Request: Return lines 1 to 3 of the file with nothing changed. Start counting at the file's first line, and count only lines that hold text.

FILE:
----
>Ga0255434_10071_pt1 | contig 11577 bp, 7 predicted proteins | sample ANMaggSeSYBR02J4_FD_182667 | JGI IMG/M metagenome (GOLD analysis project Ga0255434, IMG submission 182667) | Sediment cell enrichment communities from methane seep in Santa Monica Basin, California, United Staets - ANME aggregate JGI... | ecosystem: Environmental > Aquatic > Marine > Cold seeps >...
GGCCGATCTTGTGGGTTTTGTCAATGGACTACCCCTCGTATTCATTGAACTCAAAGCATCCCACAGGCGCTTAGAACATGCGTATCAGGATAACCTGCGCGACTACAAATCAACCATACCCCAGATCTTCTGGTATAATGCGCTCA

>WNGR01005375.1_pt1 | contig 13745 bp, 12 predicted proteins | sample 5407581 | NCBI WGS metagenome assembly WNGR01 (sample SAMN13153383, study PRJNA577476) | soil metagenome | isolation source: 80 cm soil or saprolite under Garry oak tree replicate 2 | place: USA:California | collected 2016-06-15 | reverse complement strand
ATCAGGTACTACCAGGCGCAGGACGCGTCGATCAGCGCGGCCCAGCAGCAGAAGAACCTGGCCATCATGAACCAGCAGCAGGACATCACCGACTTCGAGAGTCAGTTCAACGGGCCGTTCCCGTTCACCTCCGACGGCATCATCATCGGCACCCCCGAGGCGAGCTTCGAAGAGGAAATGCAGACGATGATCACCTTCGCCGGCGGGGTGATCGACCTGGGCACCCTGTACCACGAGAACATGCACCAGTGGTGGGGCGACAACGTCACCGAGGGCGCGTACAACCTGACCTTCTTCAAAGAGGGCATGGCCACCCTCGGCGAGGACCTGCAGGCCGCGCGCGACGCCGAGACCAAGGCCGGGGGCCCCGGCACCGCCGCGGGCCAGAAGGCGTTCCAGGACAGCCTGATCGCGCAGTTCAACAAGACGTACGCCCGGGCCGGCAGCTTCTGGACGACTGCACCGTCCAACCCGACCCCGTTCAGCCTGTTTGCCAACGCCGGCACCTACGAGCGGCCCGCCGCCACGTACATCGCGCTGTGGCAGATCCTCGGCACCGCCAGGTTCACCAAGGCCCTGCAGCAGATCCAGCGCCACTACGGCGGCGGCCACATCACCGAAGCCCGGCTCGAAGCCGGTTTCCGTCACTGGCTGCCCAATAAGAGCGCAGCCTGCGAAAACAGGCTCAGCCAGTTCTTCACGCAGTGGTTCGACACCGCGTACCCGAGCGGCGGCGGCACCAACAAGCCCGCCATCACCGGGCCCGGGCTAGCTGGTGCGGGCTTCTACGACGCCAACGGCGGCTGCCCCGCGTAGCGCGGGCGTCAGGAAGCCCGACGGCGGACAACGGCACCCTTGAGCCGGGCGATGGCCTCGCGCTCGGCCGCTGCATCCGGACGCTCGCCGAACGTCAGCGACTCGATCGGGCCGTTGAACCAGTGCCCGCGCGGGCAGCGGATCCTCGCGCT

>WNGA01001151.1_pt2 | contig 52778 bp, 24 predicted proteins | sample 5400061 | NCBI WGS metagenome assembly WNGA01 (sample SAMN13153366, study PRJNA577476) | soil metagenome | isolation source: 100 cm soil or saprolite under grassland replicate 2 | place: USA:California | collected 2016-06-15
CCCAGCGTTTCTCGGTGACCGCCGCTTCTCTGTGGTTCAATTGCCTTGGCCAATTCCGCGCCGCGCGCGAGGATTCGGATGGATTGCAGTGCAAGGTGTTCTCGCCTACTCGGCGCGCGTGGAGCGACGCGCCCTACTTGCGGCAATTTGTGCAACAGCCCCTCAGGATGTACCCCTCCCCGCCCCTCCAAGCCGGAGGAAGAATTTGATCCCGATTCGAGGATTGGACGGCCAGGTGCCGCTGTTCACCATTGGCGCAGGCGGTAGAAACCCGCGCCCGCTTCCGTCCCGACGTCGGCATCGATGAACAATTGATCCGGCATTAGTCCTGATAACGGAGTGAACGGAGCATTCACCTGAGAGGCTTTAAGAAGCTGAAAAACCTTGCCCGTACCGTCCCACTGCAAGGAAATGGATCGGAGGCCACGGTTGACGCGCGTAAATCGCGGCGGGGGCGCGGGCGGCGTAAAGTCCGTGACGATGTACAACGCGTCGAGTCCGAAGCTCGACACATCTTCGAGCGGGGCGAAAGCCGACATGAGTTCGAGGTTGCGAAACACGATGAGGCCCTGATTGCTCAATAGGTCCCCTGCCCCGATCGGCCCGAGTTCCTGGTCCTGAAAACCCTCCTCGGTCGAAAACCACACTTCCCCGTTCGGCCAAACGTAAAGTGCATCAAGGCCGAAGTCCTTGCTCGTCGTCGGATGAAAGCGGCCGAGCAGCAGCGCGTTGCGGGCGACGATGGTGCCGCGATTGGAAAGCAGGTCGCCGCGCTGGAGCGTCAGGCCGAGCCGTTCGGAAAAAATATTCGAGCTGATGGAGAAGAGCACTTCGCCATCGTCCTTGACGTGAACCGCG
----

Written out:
>Ga0255434_10071_pt1 | contig 11577 bp, 7 predicted proteins | sample ANMaggSeSYBR02J4_FD_182667 | JGI IMG/M metagenome (GOLD analysis project Ga0255434, IMG submission 182667) | Sediment cell enrichment communities from methane seep in Santa Monica Basin, California, United Staets - ANME aggregate JGI... | ecosystem: Environmental > Aquatic > Marine > Cold seeps >...
GGCCGATCTTGTGGGTTTTGTCAATGGACTACCCCTCGTATTCATTGAACTCAAAGCATCCCACAGGCGCTTAGAACATGCGTATCAGGATAACCTGCGCGACTACAAATCAACCATACCCCAGATCTTCTGGTATAATGCGCTCA

>WNGR01005375.1_pt1 | contig 13745 bp, 12 predicted proteins | sample 5407581 | NCBI WGS metagenome assembly WNGR01 (sample SAMN13153383, study PRJNA577476) | soil metagenome | isolation source: 80 cm soil or saprolite under Garry oak tree replicate 2 | place: USA:California | collected 2016-06-15 | reverse complement strand